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Abstract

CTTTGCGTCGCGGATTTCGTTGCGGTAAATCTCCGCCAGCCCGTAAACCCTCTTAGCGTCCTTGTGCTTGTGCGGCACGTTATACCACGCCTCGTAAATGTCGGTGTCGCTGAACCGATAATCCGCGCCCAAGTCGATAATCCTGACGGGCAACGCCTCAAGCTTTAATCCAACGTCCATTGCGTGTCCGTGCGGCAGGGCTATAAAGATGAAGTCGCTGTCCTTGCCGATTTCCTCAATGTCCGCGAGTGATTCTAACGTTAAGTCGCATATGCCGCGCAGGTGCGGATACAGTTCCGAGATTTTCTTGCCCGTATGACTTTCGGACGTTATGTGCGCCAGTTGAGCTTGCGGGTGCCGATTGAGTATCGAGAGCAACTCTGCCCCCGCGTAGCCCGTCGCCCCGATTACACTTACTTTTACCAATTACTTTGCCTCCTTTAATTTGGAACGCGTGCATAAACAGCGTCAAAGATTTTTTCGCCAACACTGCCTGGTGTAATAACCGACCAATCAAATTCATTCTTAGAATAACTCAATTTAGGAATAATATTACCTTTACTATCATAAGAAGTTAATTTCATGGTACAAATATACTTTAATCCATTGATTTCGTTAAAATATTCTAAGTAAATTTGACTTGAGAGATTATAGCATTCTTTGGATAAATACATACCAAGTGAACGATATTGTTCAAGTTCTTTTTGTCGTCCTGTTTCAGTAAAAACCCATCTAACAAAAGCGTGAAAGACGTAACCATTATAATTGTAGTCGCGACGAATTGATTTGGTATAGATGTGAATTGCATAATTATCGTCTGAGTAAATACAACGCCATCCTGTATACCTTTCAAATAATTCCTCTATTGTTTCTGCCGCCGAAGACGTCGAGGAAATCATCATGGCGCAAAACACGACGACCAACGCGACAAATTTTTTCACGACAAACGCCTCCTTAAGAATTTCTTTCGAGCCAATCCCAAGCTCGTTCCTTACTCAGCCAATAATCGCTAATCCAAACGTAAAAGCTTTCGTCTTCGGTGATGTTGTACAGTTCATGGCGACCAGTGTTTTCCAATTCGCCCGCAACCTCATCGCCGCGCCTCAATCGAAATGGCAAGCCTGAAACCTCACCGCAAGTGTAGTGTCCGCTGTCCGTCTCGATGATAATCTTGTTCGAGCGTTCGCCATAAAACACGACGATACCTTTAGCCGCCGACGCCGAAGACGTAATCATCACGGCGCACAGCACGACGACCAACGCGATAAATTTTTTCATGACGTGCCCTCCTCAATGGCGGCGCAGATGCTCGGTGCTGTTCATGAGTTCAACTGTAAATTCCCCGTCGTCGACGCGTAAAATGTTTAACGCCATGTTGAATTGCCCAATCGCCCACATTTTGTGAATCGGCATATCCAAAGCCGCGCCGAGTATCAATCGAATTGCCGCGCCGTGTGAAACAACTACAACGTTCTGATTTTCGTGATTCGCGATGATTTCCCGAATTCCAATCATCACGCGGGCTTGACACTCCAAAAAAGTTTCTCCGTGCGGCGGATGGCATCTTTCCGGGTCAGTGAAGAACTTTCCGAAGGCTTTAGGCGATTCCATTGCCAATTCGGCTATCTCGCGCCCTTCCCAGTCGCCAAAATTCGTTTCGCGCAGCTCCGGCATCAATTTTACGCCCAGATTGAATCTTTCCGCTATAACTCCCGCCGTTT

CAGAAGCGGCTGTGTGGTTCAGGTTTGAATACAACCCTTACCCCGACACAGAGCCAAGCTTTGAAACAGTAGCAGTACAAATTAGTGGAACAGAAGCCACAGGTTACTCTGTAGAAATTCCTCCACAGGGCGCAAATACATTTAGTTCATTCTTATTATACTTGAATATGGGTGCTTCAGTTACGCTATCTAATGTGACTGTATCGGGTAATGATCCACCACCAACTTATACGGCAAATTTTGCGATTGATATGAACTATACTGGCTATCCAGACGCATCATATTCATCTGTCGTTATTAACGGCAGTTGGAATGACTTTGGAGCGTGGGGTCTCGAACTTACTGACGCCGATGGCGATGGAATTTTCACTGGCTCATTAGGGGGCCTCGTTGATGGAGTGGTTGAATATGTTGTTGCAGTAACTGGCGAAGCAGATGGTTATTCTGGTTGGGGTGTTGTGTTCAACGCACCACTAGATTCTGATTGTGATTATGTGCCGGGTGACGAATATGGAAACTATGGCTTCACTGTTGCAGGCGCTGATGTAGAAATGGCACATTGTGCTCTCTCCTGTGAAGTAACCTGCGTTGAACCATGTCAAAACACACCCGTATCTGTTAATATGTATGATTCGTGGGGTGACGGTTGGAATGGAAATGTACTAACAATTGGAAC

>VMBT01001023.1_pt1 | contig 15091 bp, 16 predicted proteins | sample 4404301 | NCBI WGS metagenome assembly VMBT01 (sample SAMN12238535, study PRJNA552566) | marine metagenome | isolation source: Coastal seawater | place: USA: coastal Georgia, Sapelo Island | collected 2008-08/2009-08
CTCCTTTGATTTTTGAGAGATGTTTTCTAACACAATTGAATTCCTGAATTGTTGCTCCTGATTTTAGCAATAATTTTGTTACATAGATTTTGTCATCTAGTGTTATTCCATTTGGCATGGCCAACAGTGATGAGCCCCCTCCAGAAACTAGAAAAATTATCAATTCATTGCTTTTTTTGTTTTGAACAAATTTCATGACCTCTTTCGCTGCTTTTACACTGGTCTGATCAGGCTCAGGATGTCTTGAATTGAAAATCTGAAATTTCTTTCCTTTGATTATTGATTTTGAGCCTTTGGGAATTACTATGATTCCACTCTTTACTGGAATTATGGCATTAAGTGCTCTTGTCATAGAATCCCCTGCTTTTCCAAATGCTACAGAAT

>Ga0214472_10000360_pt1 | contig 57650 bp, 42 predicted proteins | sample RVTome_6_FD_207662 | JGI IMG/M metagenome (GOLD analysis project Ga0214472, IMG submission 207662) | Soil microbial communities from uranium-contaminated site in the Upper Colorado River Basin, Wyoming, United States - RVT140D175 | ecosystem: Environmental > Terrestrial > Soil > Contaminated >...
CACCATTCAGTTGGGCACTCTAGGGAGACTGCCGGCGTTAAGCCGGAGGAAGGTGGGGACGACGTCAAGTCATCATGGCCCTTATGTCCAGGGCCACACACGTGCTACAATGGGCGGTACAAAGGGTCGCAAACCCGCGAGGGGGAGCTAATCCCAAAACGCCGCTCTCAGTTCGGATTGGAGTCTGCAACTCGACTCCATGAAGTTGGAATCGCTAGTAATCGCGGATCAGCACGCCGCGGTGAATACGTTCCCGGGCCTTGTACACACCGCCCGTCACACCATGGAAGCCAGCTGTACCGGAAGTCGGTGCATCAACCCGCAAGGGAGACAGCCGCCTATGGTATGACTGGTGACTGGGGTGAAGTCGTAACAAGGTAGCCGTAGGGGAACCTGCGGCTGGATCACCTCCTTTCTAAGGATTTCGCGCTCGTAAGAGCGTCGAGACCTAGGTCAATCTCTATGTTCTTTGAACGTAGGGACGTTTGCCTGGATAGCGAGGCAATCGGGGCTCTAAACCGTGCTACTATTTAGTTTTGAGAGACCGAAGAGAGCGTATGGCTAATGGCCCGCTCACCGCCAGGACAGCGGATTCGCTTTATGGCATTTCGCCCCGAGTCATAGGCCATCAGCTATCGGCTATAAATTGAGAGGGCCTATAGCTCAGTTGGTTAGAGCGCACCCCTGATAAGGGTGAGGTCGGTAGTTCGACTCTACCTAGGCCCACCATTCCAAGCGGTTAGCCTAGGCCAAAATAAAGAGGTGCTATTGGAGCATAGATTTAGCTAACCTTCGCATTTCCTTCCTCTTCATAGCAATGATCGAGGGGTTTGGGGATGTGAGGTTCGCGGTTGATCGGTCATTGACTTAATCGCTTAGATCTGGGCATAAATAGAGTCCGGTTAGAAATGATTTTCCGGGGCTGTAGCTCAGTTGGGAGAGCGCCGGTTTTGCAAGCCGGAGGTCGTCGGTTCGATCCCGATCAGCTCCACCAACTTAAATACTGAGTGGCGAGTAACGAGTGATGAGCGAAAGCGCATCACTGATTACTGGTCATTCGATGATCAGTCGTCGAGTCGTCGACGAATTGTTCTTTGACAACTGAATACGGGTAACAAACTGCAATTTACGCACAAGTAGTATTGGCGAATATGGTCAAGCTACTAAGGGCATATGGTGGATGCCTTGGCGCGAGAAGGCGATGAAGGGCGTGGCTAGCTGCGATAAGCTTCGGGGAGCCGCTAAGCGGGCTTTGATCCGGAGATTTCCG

The Waimea Plains (Tasman District, New Zealand) is a major horticulture area, highly reliant on irrigation. Irrigators draw water from an integrated surface water and groundwater system. Fresh water is over-allocated by 64%. Irrigators face significant restrictions due to natural fluctuations in river flow and groundwater levels, i.e. water is unreliable. This case study evaluates different options to address these problems. A catchment optimisation model is used to assess the benefits from enabling water permit transfers and from the proposed Waimea Community Dam (‘the dam’). A spreadsheet model is used to assess the impact of different ways of cutting back water permits, should the dam not go ahead. The case study is based on farm- and orchard-level models which estimate irrigation need, profit and nitrogen leaching under different levels of water allocation, reliability and soil type for apples, viticulture, market gardening and dairy farming over a period of 40 years. Key findings are that: • water permit transfers would result in moderate benefits on average (8.6% increase in average profit) but significant benefits in dry years (46% increase in profit); • the dam would result in significant benefits by enabling expansion of irrigated areas and conversion from unirrigated pasture to higher value crops, and providing a reliable water supply for existing and future irrigators (103% increase in average profit and 10% decrease in nitrogen leaching). • Should the dam not go ahead, water permit cuts based on irrigation need would result in lower, and a more even distribution of, costs than flat-rate cuts.

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